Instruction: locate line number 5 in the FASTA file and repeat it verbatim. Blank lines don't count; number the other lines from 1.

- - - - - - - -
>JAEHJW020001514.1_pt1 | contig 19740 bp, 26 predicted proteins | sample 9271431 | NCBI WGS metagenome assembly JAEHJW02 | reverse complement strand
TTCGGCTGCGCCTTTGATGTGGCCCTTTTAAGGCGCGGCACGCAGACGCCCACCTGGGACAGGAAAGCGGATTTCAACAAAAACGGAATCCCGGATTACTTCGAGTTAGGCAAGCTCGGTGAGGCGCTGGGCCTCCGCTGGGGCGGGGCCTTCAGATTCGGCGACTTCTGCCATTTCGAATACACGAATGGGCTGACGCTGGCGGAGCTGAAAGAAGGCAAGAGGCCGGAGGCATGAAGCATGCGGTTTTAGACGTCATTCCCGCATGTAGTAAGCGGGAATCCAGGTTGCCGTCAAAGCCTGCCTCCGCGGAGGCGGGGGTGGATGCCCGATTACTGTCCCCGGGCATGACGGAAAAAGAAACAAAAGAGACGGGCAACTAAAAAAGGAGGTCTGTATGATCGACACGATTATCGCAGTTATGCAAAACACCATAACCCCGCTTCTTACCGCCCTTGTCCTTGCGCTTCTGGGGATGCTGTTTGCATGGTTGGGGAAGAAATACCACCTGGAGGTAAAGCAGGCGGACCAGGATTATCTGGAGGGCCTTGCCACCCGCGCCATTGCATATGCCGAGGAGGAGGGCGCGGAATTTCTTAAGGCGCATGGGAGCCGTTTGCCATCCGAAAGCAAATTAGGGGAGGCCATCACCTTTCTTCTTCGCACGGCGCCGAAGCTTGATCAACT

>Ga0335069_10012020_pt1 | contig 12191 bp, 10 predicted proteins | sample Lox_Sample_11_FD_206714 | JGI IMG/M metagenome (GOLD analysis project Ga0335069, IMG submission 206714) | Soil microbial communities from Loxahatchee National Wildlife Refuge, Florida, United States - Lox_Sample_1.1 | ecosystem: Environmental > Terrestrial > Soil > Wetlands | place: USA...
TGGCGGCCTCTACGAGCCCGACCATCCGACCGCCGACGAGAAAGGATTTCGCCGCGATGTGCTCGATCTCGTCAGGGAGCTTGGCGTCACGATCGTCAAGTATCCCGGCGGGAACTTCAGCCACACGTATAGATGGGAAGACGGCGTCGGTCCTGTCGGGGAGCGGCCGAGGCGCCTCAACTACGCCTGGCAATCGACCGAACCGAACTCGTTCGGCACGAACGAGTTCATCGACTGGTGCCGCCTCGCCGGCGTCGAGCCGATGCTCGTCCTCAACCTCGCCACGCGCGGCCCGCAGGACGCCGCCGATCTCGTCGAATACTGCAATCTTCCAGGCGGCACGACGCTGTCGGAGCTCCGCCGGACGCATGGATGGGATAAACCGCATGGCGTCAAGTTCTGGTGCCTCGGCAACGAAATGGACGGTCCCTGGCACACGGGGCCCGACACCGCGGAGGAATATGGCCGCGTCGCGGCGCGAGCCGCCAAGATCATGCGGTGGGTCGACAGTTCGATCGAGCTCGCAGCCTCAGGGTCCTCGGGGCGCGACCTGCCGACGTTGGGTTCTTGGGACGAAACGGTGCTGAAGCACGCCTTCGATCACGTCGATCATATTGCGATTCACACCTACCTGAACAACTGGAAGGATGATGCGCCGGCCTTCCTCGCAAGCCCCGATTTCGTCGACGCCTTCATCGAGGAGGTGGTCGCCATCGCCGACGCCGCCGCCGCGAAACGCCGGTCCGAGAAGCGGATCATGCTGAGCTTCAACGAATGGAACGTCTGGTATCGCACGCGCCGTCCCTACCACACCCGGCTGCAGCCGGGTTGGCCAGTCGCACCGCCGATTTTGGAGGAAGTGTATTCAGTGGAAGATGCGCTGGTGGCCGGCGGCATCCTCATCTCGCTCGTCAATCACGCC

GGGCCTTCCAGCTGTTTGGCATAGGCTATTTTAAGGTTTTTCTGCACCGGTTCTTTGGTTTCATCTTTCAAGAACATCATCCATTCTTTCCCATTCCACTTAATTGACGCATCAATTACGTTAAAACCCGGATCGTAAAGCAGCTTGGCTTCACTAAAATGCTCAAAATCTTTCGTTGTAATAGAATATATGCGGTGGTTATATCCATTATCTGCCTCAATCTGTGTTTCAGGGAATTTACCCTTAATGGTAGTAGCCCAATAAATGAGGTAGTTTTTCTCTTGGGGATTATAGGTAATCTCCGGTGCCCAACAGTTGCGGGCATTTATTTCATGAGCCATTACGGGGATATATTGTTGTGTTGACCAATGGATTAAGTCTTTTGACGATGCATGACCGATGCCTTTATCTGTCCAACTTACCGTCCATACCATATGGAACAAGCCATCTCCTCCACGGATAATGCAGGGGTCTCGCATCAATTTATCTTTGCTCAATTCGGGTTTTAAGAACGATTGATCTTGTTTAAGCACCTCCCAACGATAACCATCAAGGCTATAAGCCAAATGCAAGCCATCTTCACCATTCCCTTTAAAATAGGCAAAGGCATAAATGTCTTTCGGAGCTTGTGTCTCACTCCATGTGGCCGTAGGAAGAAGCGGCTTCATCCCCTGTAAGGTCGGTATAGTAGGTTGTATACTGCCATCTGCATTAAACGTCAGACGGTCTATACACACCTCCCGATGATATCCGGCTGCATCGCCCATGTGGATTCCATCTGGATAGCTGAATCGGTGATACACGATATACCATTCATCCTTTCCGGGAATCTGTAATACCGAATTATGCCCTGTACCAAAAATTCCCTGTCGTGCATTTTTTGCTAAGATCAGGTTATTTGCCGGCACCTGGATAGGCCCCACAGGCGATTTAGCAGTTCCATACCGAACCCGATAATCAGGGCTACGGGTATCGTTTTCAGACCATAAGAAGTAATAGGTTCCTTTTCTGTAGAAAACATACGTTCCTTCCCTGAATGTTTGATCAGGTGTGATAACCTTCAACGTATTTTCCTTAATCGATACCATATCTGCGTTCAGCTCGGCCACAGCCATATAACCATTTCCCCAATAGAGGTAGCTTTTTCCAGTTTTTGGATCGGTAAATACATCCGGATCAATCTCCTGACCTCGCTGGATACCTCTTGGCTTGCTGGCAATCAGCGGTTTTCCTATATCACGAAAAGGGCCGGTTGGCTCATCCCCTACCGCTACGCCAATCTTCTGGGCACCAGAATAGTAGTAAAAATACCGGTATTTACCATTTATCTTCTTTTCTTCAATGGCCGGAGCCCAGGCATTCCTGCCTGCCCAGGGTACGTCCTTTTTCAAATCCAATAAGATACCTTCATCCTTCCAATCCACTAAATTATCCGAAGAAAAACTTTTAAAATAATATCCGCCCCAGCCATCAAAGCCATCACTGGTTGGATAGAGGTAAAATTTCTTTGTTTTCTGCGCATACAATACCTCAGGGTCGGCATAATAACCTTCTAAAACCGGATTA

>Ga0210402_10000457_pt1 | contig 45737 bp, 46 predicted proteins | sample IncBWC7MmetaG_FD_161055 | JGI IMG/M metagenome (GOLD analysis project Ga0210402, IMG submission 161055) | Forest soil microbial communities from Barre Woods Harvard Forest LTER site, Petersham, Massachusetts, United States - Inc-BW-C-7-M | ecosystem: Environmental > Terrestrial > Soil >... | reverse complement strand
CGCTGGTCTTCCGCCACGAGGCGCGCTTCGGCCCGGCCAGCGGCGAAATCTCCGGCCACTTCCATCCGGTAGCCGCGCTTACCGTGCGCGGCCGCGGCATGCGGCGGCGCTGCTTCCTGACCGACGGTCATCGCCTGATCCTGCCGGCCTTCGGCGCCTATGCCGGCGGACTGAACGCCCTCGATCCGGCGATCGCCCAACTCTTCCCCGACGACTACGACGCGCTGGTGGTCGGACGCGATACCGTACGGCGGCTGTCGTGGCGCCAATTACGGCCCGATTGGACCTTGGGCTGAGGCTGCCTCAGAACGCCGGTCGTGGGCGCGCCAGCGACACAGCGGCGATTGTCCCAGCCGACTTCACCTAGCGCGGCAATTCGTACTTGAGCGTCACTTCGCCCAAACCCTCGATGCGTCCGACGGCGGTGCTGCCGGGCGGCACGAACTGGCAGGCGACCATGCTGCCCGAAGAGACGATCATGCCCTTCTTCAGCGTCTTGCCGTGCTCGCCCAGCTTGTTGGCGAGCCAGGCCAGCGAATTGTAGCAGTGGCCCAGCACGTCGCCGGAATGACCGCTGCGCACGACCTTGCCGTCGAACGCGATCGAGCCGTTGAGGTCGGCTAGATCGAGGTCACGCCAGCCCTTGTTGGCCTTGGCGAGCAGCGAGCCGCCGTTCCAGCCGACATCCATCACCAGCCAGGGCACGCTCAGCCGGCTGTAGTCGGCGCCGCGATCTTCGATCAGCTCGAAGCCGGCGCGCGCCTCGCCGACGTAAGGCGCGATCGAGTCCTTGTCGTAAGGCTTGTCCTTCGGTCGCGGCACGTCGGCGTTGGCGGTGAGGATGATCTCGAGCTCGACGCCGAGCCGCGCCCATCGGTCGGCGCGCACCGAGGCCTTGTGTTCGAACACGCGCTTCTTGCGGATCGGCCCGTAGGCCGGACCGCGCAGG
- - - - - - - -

GGGCCTTCCAGCTGTTTGGCATAGGCTATTTTAAGGTTTTTCTGCACCGGTTCTTTGGTTTCATCTTTCAAGAACATCATCCATTCTTTCCCATTCCACTTAATTGACGCATCAATTACGTTAAAACCCGGATCGTAAAGCAGCTTGGCTTCACTAAAATGCTCAAAATCTTTCGTTGTAATAGAATATATGCGGTGGTTATATCCATTATCTGCCTCAATCTGTGTTTCAGGGAATTTACCCTTAATGGTAGTAGCCCAATAAATGAGGTAGTTTTTCTCTTGGGGATTATAGGTAATCTCCGGTGCCCAACAGTTGCGGGCATTTATTTCATGAGCCATTACGGGGATATATTGTTGTGTTGACCAATGGATTAAGTCTTTTGACGATGCATGACCGATGCCTTTATCTGTCCAACTTACCGTCCATACCATATGGAACAAGCCATCTCCTCCACGGATAATGCAGGGGTCTCGCATCAATTTATCTTTGCTCAATTCGGGTTTTAAGAACGATTGATCTTGTTTAAGCACCTCCCAACGATAACCATCAAGGCTATAAGCCAAATGCAAGCCATCTTCACCATTCCCTTTAAAATAGGCAAAGGCATAAATGTCTTTCGGAGCTTGTGTCTCACTCCATGTGGCCGTAGGAAGAAGCGGCTTCATCCCCTGTAAGGTCGGTATAGTAGGTTGTATACTGCCATCTGCATTAAACGTCAGACGGTCTATACACACCTCCCGATGATATCCGGCTGCATCGCCCATGTGGATTCCATCTGGATAGCTGAATCGGTGATACACGATATACCATTCATCCTTTCCGGGAATCTGTAATACCGAATTATGCCCTGTACCAAAAATTCCCTGTCGTGCATTTTTTGCTAAGATCAGGTTATTTGCCGGCACCTGGATAGGCCCCACAGGCGATTTAGCAGTTCCATACCGAACCCGATAATCAGGGCTACGGGTATCGTTTTCAGACCATAAGAAGTAATAGGTTCCTTTTCTGTAGAAAACATACGTTCCTTCCCTGAATGTTTGATCAGGTGTGATAACCTTCAACGTATTTTCCTTAATCGATACCATATCTGCGTTCAGCTCGGCCACAGCCATATAACCATTTCCCCAATAGAGGTAGCTTTTTCCAGTTTTTGGATCGGTAAATACATCCGGATCAATCTCCTGACCTCGCTGGATACCTCTTGGCTTGCTGGCAATCAGCGGTTTTCCTATATCACGAAAAGGGCCGGTTGGCTCATCCCCTACCGCTACGCCAATCTTCTGGGCACCAGAATAGTAGTAAAAATACCGGTATTTACCATTTATCTTCTTTTCTTCAATGGCCGGAGCCCAGGCATTCCTGCCTGCCCAGGGTACGTCCTTTTTCAAATCCAATAAGATACCTTCATCCTTCCAATCCACTAAATTATCCGAAGAAAAACTTTTAAAATAATATCCGCCCCAGCCATCAAAGCCATCACTGGTTGGATAGAGGTAAAATTTCTTTGTTTTCTGCGCATACAATACCTCAGGGTCGGCATAATAACCTTCTAAAACCGGATTA